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J Clin Oncol. 2000 Oct 1;18(19):3360-9.

Effect of radiotherapy after breast-conserving treatment in women with breast cancer and germline BRCA1/2 mutations.

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Department of Radiation Oncology, University of Michigan, and University of Michigan Cancer Center Biostatistics Core, Ann Arbor, MI, USA.



Recent laboratory data suggest a role for BRCA1/2 in the cellular response to DNA damage. There is a paucity of clinical data, however, examining the effect of radiotherapy (RT), which causes double-strand breaks, on breast tissue from BRCA1/2 mutation carriers. Thus the goals of this study were to compare rates of radiation-associated complications, in-breast tumor recurrence, and distant relapse in women with BRCA1/2 mutations treated with breast-conserving therapy (BCT) using RT with rates observed in sporadic disease.


Seventy-one women with a BRCA1/2 mutation and stage I or II breast cancer treated with BCT were matched 1:3 with 213 women with sporadic breast cancer. Conditional logistic regression models were used to compare matched cohorts for rates of complications and recurrence.


Tumors from women in the genetic cohort were associated with high histologic (P =.0004) and nuclear (P =.009) grade and negative estrogen (P=.0001) and progesterone (P=.002) receptors compared with tumors from the sporadic cohort. Using Radiation Therapy Oncology Group/European Organization for Research and Treatment of Cancer toxicity scoring, there were no significant differences in acute or chronic morbidity in skin, subcutaneous tissue, lung, or bone. The 5-year actuarial overall survival, relapse-free survival, and rates of tumor control in the treated breast for the patients in the genetic cohort were 86%, 78%, and 98%, respectively, compared with 91%, 80%, and 96%, respectively, for the sporadic cohort (P = not significant).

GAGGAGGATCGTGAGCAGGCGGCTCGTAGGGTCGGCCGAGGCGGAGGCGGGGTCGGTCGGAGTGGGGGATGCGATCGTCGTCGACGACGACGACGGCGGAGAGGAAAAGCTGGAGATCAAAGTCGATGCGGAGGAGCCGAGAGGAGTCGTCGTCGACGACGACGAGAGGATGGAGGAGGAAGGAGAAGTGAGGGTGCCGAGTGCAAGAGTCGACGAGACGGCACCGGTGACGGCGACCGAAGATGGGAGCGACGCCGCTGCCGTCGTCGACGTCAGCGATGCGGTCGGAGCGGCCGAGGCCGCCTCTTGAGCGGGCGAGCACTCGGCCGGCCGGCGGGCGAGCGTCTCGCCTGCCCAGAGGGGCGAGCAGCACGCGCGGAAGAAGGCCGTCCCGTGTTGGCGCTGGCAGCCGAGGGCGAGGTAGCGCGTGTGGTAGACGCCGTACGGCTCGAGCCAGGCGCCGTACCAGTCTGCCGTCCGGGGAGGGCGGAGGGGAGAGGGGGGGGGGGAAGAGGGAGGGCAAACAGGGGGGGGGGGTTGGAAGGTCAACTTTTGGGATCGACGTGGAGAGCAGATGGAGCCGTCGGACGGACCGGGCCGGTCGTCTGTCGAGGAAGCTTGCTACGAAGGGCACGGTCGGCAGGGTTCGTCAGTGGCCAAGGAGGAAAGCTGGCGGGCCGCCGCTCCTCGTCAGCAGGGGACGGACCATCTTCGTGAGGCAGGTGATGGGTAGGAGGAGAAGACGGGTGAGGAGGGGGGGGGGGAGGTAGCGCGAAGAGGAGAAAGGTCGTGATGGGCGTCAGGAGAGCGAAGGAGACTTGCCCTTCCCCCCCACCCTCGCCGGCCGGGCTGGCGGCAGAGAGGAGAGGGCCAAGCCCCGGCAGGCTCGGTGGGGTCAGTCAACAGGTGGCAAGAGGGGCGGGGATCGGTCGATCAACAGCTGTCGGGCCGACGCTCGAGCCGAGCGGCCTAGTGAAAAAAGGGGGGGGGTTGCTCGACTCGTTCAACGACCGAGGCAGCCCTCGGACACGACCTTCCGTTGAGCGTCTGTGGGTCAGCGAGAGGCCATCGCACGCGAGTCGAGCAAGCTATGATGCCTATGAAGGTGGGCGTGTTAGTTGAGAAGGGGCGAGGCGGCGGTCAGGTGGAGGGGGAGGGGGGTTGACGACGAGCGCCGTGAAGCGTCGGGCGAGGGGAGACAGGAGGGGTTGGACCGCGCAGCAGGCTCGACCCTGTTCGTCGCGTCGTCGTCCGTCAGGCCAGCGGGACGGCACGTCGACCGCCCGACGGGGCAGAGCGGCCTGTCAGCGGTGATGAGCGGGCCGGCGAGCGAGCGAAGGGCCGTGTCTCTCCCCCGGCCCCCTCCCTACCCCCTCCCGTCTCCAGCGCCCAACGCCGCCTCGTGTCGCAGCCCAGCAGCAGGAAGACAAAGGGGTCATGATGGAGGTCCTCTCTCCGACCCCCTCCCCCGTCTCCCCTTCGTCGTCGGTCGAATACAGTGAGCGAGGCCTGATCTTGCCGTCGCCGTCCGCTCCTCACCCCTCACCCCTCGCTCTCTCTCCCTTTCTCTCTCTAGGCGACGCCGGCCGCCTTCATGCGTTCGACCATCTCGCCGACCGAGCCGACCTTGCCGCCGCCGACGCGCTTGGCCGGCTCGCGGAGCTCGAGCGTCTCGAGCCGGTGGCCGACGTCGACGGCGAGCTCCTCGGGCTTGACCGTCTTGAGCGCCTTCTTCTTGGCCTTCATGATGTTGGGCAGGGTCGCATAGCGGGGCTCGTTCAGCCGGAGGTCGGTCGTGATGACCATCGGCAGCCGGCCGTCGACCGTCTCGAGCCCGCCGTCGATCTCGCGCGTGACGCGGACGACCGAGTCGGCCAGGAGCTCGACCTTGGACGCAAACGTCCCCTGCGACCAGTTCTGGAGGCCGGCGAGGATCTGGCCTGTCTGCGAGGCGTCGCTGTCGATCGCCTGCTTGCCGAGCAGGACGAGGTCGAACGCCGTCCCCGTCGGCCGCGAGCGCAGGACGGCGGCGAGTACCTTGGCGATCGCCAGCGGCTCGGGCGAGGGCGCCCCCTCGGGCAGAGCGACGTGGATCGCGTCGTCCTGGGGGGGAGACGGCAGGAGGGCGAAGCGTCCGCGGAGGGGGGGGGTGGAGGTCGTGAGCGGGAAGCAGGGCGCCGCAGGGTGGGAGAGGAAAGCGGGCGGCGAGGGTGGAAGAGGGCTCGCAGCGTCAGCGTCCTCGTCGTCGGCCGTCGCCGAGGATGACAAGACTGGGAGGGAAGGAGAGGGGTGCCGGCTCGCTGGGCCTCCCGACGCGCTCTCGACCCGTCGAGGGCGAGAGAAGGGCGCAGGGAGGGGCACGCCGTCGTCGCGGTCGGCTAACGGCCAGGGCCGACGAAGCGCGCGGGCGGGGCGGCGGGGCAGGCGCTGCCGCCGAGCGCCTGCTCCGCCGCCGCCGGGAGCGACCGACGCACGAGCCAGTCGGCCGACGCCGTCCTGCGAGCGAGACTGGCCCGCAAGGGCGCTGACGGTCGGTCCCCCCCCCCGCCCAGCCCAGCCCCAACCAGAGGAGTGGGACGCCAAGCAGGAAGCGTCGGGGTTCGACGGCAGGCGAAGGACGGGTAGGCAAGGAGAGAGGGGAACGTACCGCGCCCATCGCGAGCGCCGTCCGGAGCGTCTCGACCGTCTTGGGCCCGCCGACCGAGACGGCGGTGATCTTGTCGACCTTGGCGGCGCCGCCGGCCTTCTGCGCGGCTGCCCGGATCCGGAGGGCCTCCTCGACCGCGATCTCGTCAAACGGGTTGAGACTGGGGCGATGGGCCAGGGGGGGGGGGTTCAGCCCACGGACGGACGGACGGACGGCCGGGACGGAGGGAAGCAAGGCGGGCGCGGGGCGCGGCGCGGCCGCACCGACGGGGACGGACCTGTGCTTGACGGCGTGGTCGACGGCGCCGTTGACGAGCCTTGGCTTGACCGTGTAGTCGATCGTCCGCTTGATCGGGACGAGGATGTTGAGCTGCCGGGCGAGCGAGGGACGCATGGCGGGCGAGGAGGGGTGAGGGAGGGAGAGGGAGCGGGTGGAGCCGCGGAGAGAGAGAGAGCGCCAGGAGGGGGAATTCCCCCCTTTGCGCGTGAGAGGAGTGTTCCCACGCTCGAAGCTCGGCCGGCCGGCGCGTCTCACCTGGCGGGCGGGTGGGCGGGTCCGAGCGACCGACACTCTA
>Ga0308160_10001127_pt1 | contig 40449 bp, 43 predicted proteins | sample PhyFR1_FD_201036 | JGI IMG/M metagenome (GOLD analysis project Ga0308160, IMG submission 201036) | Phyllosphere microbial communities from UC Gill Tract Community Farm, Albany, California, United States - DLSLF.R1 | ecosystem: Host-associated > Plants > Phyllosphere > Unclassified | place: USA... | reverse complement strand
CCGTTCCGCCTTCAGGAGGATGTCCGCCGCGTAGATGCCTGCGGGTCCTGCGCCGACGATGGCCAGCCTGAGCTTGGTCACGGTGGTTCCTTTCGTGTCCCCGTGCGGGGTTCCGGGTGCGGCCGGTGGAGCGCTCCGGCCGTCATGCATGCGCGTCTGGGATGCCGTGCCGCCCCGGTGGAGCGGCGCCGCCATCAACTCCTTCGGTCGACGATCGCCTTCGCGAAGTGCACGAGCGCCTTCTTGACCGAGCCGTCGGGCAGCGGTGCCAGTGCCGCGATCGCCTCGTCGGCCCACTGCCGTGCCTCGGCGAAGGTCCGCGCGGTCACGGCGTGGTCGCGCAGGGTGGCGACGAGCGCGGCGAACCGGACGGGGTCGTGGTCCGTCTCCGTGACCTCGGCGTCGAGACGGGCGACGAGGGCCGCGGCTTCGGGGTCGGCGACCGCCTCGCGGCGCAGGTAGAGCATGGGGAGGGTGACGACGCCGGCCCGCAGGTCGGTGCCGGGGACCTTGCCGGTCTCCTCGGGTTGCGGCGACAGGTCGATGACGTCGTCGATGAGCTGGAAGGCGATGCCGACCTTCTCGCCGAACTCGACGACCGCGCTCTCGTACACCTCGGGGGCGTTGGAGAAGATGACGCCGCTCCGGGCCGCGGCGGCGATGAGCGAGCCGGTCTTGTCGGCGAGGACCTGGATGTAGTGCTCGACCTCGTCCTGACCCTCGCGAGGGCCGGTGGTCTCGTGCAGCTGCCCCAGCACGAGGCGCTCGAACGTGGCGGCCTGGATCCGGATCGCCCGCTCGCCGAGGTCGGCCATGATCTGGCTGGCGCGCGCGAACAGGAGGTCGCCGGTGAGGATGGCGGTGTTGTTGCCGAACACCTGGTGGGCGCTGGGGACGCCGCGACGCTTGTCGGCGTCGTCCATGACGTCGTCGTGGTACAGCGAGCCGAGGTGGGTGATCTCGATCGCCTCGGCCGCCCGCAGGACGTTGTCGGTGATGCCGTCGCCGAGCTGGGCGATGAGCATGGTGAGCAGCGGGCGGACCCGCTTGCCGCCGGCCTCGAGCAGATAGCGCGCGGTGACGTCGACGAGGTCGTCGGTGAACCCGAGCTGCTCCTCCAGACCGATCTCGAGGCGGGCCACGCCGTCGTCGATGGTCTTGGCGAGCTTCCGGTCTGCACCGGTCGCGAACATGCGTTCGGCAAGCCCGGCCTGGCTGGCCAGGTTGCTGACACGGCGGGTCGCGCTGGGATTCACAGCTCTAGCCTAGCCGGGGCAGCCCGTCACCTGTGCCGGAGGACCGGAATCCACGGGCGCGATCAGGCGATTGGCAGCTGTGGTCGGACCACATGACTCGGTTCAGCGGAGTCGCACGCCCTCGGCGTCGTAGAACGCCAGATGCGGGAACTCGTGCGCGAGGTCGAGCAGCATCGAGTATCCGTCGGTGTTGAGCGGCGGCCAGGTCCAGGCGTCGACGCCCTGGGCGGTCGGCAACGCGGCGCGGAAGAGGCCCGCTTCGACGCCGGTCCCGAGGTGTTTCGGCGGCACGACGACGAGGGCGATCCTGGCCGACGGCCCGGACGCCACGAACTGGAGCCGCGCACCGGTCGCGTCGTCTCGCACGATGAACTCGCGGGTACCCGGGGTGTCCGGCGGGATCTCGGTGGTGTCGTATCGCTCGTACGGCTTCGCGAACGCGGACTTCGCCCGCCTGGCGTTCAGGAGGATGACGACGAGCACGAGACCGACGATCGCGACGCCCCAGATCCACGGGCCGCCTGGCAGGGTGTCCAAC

There was no evidence of increased radiation sensitivity or sequelae in breast tissue heterozygous for a BRCA1/2 germline mutation compared with controls, and rates of tumor control in the breast and survival were comparable between BRCA1/2 carriers and controls at 5 years. Although additional follow-up is needed, these data may help in discussing treatment options in the management of early-stage hereditary breast cancer and should provide reassurance regarding the safety of administering RT to carriers of a germline BRCA1/2 mutation.

[Indexed for MEDLINE]

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